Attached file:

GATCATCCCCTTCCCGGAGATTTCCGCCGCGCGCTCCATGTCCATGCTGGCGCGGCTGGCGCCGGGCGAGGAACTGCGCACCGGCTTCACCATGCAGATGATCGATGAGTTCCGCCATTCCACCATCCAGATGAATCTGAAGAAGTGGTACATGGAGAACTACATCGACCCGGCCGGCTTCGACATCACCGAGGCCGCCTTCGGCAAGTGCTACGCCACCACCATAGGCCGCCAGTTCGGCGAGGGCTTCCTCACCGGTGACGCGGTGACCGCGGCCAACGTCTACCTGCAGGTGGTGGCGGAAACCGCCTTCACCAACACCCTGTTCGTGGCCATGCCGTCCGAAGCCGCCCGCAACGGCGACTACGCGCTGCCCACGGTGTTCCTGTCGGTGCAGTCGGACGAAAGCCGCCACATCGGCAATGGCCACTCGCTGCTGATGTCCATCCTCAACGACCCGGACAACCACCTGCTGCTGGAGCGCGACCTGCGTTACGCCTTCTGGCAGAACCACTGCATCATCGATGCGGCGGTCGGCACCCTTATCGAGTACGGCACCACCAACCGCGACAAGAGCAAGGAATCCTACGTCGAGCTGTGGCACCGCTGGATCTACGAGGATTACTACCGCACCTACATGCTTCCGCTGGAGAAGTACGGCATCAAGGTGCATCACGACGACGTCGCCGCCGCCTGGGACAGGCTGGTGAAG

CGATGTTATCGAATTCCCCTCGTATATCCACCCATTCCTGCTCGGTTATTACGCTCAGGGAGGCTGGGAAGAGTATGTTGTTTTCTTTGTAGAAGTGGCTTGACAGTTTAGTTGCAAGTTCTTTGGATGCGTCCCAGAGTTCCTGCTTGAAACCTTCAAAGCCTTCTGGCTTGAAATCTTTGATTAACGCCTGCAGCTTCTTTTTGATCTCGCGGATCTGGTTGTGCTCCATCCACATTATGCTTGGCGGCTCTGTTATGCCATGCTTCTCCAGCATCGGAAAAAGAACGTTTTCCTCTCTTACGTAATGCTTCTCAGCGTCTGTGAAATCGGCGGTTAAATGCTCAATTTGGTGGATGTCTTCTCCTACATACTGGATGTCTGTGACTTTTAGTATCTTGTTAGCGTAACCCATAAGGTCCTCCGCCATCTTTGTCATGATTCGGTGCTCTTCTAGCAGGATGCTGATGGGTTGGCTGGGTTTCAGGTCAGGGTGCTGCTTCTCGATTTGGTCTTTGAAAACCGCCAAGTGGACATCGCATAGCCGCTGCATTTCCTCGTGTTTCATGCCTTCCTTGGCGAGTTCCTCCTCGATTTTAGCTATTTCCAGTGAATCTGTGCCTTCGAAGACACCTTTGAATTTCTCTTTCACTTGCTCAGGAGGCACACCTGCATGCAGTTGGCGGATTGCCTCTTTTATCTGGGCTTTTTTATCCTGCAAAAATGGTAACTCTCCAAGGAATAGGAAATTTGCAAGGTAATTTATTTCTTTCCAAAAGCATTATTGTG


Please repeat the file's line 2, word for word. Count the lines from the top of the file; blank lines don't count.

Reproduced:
CGATGTTATCGAATTCCCCTCGTATATCCACCCATTCCTGCTCGGTTATTACGCTCAGGGAGGCTGGGAAGAGTATGTTGTTTTCTTTGTAGAAGTGGCTTGACAGTTTAGTTGCAAGTTCTTTGGATGCGTCCCAGAGTTCCTGCTTGAAACCTTCAAAGCCTTCTGGCTTGAAATCTTTGATTAACGCCTGCAGCTTCTTTTTGATCTCGCGGATCTGGTTGTGCTCCATCCACATTATGCTTGGCGGCTCTGTTATGCCATGCTTCTCCAGCATCGGAAAAAGAACGTTTTCCTCTCTTACGTAATGCTTCTCAGCGTCTGTGAAATCGGCGGTTAAATGCTCAATTTGGTGGATGTCTTCTCCTACATACTGGATGTCTGTGACTTTTAGTATCTTGTTAGCGTAACCCATAAGGTCCTCCGCCATCTTTGTCATGATTCGGTGCTCTTCTAGCAGGATGCTGATGGGTTGGCTGGGTTTCAGGTCAGGGTGCTGCTTCTCGATTTGGTCTTTGAAAACCGCCAAGTGGACATCGCATAGCCGCTGCATTTCCTCGTGTTTCATGCCTTCCTTGGCGAGTTCCTCCTCGATTTTAGCTATTTCCAGTGAATCTGTGCCTTCGAAGACACCTTTGAATTTCTCTTTCACTTGCTCAGGAGGCACACCTGCATGCAGTTGGCGGATTGCCTCTTTTATCTGGGCTTTTTTATCCTGCAAAAATGGTAACTCTCCAAGGAATAGGAAATTTGCAAGGTAATTTATTTCTTTCCAAAAGCATTATTGTG